Reviewed by Amanda Keats
Philippa Gregory is widely known as the benchmark against which all historical authors are measured and rightly so. She knows how to write incredible history and make it interesting to both history fans and those who just love a great bit of action and sexy romance.
The White Queen is the first of three books she wrote about the War of the Roses – a time in British royal history when brothers fought brothers, cousins killed cousins and nobody was safe. The queen in question is Elizabeth Woodville. Widowed with two small sons she manages to intercept the king's carriage, persuade him to give her husband's lands back to her and then falls in love and marries him. As the young King Edward has been raised by his close friends and advisors with a plan in mind, their secret marriage is not well received and their hot, passionate romance soon turns to a marriage surrounded with battles, conflicts and a constant fear for the lives of their family. As Elizabeth arranges marriages to suit her extended family and churns out baby after baby, she and her mother – both descendants of the water goddess Melusina – start to use their 'sight' to influence people's actions, leading to people claiming her as a witch.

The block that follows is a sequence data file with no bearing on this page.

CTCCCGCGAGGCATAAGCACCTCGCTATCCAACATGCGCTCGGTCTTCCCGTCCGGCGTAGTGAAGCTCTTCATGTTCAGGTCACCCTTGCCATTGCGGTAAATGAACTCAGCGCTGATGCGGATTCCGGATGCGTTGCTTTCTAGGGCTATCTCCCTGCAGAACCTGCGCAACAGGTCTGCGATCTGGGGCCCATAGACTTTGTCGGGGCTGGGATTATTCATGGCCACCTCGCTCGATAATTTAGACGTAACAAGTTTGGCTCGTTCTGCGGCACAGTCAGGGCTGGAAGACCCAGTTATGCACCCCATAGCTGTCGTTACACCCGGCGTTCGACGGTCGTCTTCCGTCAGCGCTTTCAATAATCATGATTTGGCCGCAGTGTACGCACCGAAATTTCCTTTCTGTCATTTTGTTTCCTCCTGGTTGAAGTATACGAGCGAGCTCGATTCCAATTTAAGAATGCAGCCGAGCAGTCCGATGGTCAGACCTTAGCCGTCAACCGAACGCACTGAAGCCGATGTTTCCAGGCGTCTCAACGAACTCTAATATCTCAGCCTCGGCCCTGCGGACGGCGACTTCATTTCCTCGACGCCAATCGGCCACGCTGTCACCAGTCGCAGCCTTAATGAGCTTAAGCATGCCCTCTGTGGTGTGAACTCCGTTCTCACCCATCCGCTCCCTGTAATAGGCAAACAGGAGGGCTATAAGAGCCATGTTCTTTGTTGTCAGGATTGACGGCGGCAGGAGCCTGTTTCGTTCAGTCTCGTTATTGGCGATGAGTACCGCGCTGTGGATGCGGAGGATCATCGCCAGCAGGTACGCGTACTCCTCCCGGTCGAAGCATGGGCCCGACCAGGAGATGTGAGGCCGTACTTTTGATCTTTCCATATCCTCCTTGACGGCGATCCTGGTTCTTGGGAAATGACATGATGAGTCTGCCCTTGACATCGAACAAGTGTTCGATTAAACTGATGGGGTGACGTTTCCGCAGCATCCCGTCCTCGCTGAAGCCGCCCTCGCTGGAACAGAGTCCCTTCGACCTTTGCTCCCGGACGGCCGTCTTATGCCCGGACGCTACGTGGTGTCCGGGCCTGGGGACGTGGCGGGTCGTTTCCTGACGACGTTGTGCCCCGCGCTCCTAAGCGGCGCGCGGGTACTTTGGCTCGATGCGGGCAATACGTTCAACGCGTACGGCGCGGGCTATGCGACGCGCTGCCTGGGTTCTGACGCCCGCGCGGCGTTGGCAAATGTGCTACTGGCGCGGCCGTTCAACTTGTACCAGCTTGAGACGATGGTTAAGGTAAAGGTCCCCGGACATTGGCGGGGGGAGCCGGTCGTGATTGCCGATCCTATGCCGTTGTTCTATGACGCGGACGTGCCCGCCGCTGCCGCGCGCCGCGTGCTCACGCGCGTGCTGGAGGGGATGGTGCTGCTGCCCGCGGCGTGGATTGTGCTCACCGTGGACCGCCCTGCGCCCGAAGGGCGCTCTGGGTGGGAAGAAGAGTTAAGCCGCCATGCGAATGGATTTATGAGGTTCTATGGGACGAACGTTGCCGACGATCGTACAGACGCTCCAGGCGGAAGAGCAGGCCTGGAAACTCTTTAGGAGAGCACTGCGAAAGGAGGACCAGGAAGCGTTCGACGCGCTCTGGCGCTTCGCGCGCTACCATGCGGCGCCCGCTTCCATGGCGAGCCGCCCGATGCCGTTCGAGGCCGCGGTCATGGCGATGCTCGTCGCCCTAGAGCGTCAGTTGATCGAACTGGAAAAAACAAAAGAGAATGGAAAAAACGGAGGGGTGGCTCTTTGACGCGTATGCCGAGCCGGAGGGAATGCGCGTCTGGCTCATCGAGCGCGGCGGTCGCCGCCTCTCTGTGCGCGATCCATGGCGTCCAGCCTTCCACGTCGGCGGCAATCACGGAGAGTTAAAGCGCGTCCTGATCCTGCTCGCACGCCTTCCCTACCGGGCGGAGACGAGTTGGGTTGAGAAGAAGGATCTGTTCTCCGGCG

The White Queen is relentless, whether it be the King telling his wife to go straight to bed so he can ravage her or going off to fight yet another battle. But amidst all the sex and violence lies Elizabeth. Though this is clearly a time when roles were fixed for men and women, Gregory writes the females in this book as equals. They may not be fighting on the battlefield but they are fighting for their children, their inheritance, and their honour.
A gripping read from start to finish, with all the sex, violence and fascinating gender roles you would expect from historical fiction while at its core remains its heart – the characters, all of which are flawed, fascinating and totally human.
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